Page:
Hollern History, Family Crest & Coats of Arms
The name Hollern is of Anglo-Saxon origin and came from when the family lived as tenants or occupiers of land. The surname Hollern originally derived from the Old English word Haldan.  Conversely, another source claims that the name was derived from the Old English word "h(e)aldan," meaning "to guard or keep." It is thought to have been an occupational name for a keeper of animals, but may also have been used in the sense of a holder of land within the Feudal System. 
Early Origins of the Hollern family
The surname Hollern was first found in Gloucestershire and other counties and shires in Britain. One of the first records of the name was Robert le Holdere who was listed in Gloucestershire in the Hundredorum Rolls of 1273.   The same rolls list Robert Holdere in Norfolk and Robert le Holdere in Cambridgeshire. 
Early History of the Hollern family
This web page shows only a small excerpt of our Hollern research. Another 60 words (4 lines of text) covering the years 1631, 1676, 1616, 1698, 1616, 1633, 1640, 1642 and 1643 are included under the topic Early Hollern History in all our PDF Extended History products and printed products wherever possible.
Hollern Spelling Variations
It is only in the last few hundred years that the English language has been standardized. For that reason, early Anglo-Saxon surnames like Hollern are characterized by many spelling variations. As the English language changed and incorporated elements of other European languages, even literate people changed the spelling of their names. Scribes and monks in the Middle Ages spelled names they sounded, so it is common to find several variations that refer to a single person. The variations of the name Hollern include: Holder, Holdere, Holders and others.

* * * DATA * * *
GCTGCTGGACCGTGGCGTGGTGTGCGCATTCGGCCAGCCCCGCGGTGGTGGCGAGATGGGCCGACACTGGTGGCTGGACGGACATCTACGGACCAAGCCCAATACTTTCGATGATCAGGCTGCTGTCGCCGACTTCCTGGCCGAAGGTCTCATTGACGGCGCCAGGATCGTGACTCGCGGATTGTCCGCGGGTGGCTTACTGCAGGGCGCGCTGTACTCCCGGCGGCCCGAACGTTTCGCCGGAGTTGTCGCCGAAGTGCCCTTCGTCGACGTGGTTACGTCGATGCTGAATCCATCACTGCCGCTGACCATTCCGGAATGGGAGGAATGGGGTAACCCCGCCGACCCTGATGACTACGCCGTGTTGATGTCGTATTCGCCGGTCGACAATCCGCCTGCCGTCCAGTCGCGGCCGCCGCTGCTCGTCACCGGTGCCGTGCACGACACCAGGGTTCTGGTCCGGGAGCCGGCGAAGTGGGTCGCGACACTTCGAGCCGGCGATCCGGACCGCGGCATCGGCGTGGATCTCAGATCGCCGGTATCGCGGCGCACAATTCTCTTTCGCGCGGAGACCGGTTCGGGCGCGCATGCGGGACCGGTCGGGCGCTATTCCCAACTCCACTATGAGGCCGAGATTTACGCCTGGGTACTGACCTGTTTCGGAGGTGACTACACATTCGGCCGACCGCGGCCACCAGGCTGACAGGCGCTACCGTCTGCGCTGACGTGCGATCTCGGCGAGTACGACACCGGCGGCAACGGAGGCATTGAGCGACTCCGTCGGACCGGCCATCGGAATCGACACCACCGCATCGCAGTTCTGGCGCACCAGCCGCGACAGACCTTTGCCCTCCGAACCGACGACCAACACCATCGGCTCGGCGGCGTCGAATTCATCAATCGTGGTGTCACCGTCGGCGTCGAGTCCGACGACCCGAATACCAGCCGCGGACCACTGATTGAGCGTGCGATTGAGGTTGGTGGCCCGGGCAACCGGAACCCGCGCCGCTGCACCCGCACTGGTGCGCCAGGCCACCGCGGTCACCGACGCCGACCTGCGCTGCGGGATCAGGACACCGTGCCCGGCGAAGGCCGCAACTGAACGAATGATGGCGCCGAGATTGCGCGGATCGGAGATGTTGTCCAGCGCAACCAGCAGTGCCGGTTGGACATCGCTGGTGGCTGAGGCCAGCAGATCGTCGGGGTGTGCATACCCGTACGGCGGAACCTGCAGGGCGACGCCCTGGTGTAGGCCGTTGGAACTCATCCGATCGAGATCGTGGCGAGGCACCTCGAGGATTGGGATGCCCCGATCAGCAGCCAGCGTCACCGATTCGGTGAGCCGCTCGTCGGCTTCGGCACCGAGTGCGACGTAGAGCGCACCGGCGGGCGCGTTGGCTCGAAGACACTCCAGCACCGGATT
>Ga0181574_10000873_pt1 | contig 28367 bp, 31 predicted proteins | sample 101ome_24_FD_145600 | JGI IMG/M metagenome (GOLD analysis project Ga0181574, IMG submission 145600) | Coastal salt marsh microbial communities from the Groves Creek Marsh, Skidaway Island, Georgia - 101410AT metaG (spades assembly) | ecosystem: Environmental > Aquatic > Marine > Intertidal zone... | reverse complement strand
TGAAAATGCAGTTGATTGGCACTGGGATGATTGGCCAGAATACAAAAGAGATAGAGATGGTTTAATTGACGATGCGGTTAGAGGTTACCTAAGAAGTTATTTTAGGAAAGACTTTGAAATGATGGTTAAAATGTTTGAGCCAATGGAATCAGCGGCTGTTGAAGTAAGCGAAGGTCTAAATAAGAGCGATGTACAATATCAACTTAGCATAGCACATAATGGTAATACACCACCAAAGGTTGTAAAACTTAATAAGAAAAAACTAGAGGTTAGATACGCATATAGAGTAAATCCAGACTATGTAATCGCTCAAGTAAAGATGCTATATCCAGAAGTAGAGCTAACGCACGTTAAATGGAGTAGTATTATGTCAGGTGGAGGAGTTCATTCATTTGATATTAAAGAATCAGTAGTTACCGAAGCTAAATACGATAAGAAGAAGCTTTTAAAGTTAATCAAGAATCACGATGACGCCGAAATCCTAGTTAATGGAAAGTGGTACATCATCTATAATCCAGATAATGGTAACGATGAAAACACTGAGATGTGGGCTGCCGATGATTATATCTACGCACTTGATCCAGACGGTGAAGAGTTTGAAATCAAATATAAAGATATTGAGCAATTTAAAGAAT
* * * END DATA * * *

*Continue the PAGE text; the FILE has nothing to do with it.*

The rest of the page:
Early Notables of the Hollern family (pre 1700)
Distinguished members of the family include Christopher Holder (c. 1631-1676), an English Quaker minister from Gloucestershire who emigrated to the Massachusetts Bay Colony but was still persecuted for his beliefs before moving to Rhode Island.
William Holder (1616-1698), was an English divine, born in Nottinghamshire in 1616. He...
Many English families tired of political and religious strife left Britain for the new colonies in North America. Although the trip itself offered no relief - conditions on the ships were extremely cramped, and many travelers arrived diseased, starving, and destitute - these immigrants believed the opportunities that awaited them were worth the risks. Once in the colonies, many of the families did indeed prosper and, in turn, made significant contributions to the culture and economies of the growing colonies. An inquiry into the early roots of North American families has revealed a number of immigrants bearing the name Hollern or a variant listed above:
Hollern Settlers in United States in the 19th Century